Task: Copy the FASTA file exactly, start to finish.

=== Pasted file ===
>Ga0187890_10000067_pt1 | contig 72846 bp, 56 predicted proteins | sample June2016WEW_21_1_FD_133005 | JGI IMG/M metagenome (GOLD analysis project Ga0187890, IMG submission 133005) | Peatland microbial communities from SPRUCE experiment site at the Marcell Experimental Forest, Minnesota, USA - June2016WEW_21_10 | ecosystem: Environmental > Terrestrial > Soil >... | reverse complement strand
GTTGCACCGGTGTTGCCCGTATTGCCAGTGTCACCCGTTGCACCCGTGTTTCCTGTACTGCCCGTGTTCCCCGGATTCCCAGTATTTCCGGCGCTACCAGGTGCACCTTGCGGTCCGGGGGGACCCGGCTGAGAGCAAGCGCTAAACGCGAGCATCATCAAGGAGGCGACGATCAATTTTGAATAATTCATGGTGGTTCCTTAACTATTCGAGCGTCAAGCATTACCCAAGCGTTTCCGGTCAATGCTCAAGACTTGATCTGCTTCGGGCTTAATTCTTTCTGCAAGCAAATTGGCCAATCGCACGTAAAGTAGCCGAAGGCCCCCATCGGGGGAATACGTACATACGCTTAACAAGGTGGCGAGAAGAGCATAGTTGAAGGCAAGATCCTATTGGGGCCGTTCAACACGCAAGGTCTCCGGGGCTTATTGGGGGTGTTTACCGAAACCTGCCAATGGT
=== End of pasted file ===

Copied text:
>Ga0187890_10000067_pt1 | contig 72846 bp, 56 predicted proteins | sample June2016WEW_21_1_FD_133005 | JGI IMG/M metagenome (GOLD analysis project Ga0187890, IMG submission 133005) | Peatland microbial communities from SPRUCE experiment site at the Marcell Experimental Forest, Minnesota, USA - June2016WEW_21_10 | ecosystem: Environmental > Terrestrial > Soil >... | reverse complement strand
GTTGCACCGGTGTTGCCCGTATTGCCAGTGTCACCCGTTGCACCCGTGTTTCCTGTACTGCCCGTGTTCCCCGGATTCCCAGTATTTCCGGCGCTACCAGGTGCACCTTGCGGTCCGGGGGGACCCGGCTGAGAGCAAGCGCTAAACGCGAGCATCATCAAGGAGGCGACGATCAATTTTGAATAATTCATGGTGGTTCCTTAACTATTCGAGCGTCAAGCATTACCCAAGCGTTTCCGGTCAATGCTCAAGACTTGATCTGCTTCGGGCTTAATTCTTTCTGCAAGCAAATTGGCCAATCGCACGTAAAGTAGCCGAAGGCCCCCATCGGGGGAATACGTACATACGCTTAACAAGGTGGCGAGAAGAGCATAGTTGAAGGCAAGATCCTATTGGGGCCGTTCAACACGCAAGGTCTCCGGGGCTTATTGGGGGTGTTTACCGAAACCTGCCAATGGT